Once final approval is granted, Scotgold will proceed with the financing for the development, though obtaining the approval of the Park Authority is seen as the key hurdle to cross.

Currently, the small village of Tyndrum is a local tourist destination, known mostly for being at a junction of major transport routes. It’s located in the northern part of the Loch Lomond and The Trossachs National Park.

photo: View of Cononish Mine showing (right to left) stockpiled ore, plant buildings and adit. (Image courtesy of Scotgold Resources.)

source:,  by Cecilia Jamasmie , 18/10/2018

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A gold-hungry bug opens door for more efficient biofuels

Researchers at the University of California – Berkeley have discovered that a bacterium named Moorella thermoacetica produces solar fuels through artificial photosynthesis in a very efficient way when fed with gold.

In a paper published in Nature Nanotechnology, the scientists explain that by placing light-absorbing gold nanoclusters inside the CO2-hungry bacterium, they have created a biohybrid system that produces a higher yield of chemical products.

Previous experiments had already turned M. thermoacetica into a tiny photosynthesis machine. Such tests consisted on attaching light-absorbing nanoparticles made of cadmium sulfide to the bacterial membrane exterior, which then resulted in the conversion of sunlight and carbon dioxide into useful chemicals.

However, even though cadmium sulfide has the ability to absorb visible light, it is toxic to bacteria and the nanoparticles had to be attached to the cell membrane “extracellularly,” or outside the M. thermoacetica-CdS system. This meant that some energy was lost in the process of turning CO2 into acetate, a valuable chemical for making solar fuels.

This got the scientists thinking about a better way to improve the bacterium’s ability to produce acetate. Eventually, they turned to nanoclusters made of 22 gold atoms (Au22) and the results were nothing but surprising because M. thermoacetica just loved it.

“We selected Au22 because it’s ideal for absorbing visible light and has the potential for driving the CO2 reduction process, but we weren’t sure whether it would be compatible with the bacteria,” said one of the authors of the study, Peidong Yang, in a media statement. “When we inspected them under the microscope, we discovered that the bacteria were loaded with these Au22 clusters – and were still happily alive.”

The researchers named Au22 “magic gold nanoclusters,” which they also selected because of their ultrasmall size: A single Au22 nanocluster is only 1 nanometer in diameter, which allows each nanocluster to easily slip through the bacterial cell wall.

Yang explained that by feeding bacteria with Au22 nanoclusters, he and his team were able to pushM. thermoacetica to produce 33 per cent more acetate.

This discovery supports UC-Berkeley’s ongoing efforts to find affordable, abundant resources for renewable fuels, and potential solutions to thwart the effects of climate change.”Next, we’d like to find a way to reduce costs, improve the lifetimes for these biohybrid systems, and improve quantum efficiency,” Yang said.

Source:, Valentina Ruiz Leotaud, 18/10/2018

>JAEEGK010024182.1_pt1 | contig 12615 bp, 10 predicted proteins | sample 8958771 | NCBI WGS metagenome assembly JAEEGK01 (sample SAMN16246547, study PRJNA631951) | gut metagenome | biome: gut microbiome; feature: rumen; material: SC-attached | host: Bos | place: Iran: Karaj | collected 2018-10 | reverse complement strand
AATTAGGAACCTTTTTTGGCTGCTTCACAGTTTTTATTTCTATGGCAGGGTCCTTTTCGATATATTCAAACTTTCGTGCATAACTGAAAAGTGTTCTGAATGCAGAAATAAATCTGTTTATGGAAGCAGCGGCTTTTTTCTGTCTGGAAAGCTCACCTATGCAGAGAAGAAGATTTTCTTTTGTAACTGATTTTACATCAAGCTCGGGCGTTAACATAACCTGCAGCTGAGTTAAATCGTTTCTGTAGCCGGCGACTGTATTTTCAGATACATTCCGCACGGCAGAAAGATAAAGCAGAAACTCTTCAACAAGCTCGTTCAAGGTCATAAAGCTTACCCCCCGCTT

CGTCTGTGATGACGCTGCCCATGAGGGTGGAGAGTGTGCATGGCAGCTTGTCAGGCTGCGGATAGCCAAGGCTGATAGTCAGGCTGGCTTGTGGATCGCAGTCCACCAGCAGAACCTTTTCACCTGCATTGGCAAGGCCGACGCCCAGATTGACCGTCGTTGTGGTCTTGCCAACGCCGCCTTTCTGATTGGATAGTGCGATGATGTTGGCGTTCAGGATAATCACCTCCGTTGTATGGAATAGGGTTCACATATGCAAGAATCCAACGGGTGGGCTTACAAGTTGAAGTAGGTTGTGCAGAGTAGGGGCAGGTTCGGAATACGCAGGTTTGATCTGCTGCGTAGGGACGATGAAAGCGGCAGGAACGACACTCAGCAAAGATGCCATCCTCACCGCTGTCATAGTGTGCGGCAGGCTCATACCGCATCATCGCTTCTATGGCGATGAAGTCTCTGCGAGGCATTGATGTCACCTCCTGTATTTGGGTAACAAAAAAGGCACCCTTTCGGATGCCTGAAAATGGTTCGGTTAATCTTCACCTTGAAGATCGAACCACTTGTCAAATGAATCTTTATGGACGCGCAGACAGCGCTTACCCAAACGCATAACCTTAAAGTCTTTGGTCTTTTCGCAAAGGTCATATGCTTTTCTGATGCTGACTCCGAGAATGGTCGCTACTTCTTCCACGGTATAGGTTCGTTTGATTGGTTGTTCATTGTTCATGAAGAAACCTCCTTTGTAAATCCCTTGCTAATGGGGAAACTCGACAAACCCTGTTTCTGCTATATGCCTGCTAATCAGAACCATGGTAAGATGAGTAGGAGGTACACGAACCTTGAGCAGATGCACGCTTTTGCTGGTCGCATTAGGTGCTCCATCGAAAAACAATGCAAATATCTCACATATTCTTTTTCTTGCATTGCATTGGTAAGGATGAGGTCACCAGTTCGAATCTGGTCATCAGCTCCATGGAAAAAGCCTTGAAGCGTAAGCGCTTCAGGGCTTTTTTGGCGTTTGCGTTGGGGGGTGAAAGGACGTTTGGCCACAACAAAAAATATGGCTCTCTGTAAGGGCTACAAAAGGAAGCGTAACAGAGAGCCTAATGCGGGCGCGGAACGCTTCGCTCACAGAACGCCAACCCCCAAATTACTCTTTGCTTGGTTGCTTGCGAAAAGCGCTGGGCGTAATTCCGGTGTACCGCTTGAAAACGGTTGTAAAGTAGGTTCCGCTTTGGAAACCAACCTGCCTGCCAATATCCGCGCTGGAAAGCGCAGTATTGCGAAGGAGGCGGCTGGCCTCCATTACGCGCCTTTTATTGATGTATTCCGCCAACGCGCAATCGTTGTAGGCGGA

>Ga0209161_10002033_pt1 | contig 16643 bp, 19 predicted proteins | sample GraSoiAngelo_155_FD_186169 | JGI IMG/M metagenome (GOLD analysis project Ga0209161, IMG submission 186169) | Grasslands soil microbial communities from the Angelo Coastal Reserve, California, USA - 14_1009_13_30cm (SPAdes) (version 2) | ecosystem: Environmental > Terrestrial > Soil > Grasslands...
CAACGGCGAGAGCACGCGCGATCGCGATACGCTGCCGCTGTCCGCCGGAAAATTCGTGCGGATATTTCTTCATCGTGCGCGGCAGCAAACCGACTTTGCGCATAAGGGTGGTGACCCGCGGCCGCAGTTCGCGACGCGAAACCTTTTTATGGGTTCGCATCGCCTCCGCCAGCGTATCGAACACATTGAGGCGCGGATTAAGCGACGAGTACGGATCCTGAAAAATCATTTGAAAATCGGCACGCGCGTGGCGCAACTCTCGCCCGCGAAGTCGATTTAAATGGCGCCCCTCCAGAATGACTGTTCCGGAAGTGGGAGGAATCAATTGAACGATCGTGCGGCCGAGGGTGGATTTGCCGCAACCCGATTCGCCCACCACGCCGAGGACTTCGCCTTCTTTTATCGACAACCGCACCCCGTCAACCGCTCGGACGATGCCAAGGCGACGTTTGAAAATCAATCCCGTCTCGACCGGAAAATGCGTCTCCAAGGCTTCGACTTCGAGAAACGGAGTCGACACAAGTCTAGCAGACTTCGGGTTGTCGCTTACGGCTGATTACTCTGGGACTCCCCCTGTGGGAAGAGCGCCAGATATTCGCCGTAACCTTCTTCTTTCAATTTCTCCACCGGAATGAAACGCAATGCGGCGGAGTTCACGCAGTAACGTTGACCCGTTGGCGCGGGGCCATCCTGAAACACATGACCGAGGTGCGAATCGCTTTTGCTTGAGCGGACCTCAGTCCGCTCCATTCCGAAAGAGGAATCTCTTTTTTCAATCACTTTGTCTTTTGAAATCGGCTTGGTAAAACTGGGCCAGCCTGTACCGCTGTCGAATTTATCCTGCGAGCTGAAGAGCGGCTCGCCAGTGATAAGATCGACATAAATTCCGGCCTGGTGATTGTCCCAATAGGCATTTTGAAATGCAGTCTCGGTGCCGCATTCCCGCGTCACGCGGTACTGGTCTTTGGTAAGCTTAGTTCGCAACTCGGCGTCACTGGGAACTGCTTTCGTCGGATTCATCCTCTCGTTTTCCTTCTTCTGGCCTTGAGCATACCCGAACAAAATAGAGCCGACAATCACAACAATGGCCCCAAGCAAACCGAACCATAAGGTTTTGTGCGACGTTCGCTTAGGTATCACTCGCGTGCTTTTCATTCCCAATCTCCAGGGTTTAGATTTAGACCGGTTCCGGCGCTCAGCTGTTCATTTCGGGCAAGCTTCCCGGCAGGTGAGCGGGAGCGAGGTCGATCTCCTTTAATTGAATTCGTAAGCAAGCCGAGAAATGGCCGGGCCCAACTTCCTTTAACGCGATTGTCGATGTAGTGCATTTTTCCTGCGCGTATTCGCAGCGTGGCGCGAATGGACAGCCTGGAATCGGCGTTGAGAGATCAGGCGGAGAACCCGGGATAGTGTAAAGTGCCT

Reference image by Randi Hausken, Flickr, CC BY-SA 2.0.

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Perth Mint unveils Australia’s most expensive gold-diamond coin

Australia’s Perth Mint has unveiled this week the most expensive collector coin in the country’ history — a diamond-encrusted treasure valued at $2.5 million ($1.8m).

Made of 99.99 percent pure gold, the coin features four rare Argyle pink and purplish-pink diamonds. The largest is 1.02 carat.

Named the Discovery Gold Coin, its design was inspired by the holey dollar, which was introduced by governor Lachlan Macquarie in 1814.

From a gemstone perspective, each of the four fancy pink diamonds in the coin’s reverse is accompanied by an original gem identification and authenticity document from Argyle Pink Diamonds. (Image courtesy of Bill Johnston | Twitter.)

The 2kg-coin comes in two parts, an outer ring and a centrepiece emulating colonial Australia’s first official coinage – the historic “holey dollar and dump.”

The coin will be on display at The Perth Mint’s retail store until the end of September, unless a collector with quite a bit of cash to spare snatches it earlier.

Source:, by Cecilia Jamasmie

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Gold recoils amid selloff but may rebound

Gold has fallen to a 20-month low amid sharp EM currency depreciation. At these levels, we believe the gold price may bounce back. Consumer demand is likely to be supportive in H2. And short positioning may quickly reverse should one of the many current macroeconomic risks materialise, increasing investment demand.

Momentum built as gold fell

The gold price lost 3% during the first half of August, a downturn that was exacerbated by gold’s fall below US$1,200/oz – an important technical support level – for the first time since early 2017.

Gold was propelled down by the strength of the US dollar against both developed and emerging market currencies, particularly, a weakening of the Chinese yuan first and Turkish lira later. In fact, the dollar’s strength has been one of the most important drivers of gold’s performance this year as confrontational trade rhetoric and sanctions has so far played in favour of the US. In addition, both the ECB and BOJ have delayed policy rate hikes, increasing differentials between interest rates in the US.

But gold may rebound due to both technical and fundamental reasons:

  • An usually short market
  • Financial market uncertainty remains
  • Natural buyers may step in


Gold’s pullback has been partly driven by dollar strength

Source: Bloomberg, ICE Benchmark Administration, World Gold Council, 23rd August 2018

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Egyptian copper’s origin revealed

Two new studies published in the Journal of Archaeological Science unveil where ancient Egyptians got the red metal from.

According to one the studies, led by Frederik Rademakers of KU Leuven in Belgium, there was predominant reliance on relatively local ore from the Eastern Desert and the Sinai Peninsula.

Based on isotope and chemical analyses of 40 metal samples from funerary objects and seven ore samples dating from the Predynastic, Protodynastic and Old Kingdom Periods, the research suggests significant developments in smelting technology that may have been adapted to different ore types.